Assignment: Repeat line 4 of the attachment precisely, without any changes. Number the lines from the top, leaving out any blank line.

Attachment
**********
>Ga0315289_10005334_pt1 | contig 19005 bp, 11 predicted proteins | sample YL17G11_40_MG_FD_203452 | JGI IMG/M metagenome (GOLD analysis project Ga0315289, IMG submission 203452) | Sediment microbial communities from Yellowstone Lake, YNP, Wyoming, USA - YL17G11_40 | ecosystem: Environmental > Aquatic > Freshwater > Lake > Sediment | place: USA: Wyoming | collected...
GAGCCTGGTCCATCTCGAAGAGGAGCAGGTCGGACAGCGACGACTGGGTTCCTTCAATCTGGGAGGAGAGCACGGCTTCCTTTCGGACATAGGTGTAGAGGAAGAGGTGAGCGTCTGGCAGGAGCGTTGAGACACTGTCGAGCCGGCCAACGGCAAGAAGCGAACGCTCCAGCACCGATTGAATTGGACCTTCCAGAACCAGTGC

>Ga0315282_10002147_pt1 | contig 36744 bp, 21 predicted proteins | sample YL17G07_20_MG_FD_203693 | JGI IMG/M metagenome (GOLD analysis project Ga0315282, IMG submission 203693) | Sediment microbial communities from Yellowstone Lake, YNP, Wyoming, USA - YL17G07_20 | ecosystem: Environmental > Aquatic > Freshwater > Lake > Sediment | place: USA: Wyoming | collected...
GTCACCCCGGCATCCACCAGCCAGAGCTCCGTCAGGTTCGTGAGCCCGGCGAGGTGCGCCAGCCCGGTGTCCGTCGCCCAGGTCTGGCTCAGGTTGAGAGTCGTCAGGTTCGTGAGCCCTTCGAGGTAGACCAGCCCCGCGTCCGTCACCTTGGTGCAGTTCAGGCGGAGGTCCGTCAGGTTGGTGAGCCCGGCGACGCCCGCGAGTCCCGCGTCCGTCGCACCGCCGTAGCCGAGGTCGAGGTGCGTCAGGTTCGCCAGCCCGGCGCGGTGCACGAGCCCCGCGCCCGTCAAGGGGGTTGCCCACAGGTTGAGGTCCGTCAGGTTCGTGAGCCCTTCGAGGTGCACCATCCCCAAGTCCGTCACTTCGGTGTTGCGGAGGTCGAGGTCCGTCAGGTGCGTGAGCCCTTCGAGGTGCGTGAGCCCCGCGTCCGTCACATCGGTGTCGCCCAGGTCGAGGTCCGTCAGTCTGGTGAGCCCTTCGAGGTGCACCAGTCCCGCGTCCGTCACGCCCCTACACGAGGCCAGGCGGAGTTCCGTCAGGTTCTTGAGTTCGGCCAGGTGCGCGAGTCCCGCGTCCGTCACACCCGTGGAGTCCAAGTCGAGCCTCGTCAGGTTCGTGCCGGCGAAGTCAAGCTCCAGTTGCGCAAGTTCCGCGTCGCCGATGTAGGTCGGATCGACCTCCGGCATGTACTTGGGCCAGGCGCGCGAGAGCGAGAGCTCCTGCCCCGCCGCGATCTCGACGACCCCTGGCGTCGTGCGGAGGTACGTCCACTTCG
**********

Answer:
GTCACCCCGGCATCCACCAGCCAGAGCTCCGTCAGGTTCGTGAGCCCGGCGAGGTGCGCCAGCCCGGTGTCCGTCGCCCAGGTCTGGCTCAGGTTGAGAGTCGTCAGGTTCGTGAGCCCTTCGAGGTAGACCAGCCCCGCGTCCGTCACCTTGGTGCAGTTCAGGCGGAGGTCCGTCAGGTTGGTGAGCCCGGCGACGCCCGCGAGTCCCGCGTCCGTCGCACCGCCGTAGCCGAGGTCGAGGTGCGTCAGGTTCGCCAGCCCGGCGCGGTGCACGAGCCCCGCGCCCGTCAAGGGGGTTGCCCACAGGTTGAGGTCCGTCAGGTTCGTGAGCCCTTCGAGGTGCACCATCCCCAAGTCCGTCACTTCGGTGTTGCGGAGGTCGAGGTCCGTCAGGTGCGTGAGCCCTTCGAGGTGCGTGAGCCCCGCGTCCGTCACATCGGTGTCGCCCAGGTCGAGGTCCGTCAGTCTGGTGAGCCCTTCGAGGTGCACCAGTCCCGCGTCCGTCACGCCCCTACACGAGGCCAGGCGGAGTTCCGTCAGGTTCTTGAGTTCGGCCAGGTGCGCGAGTCCCGCGTCCGTCACACCCGTGGAGTCCAAGTCGAGCCTCGTCAGGTTCGTGCCGGCGAAGTCAAGCTCCAGTTGCGCAAGTTCCGCGTCGCCGATGTAGGTCGGATCGACCTCCGGCATGTACTTGGGCCAGGCGCGCGAGAGCGAGAGCTCCTGCCCCGCCGCGATCTCGACGACCCCTGGCGTCGTGCGGAGGTACGTCCACTTCG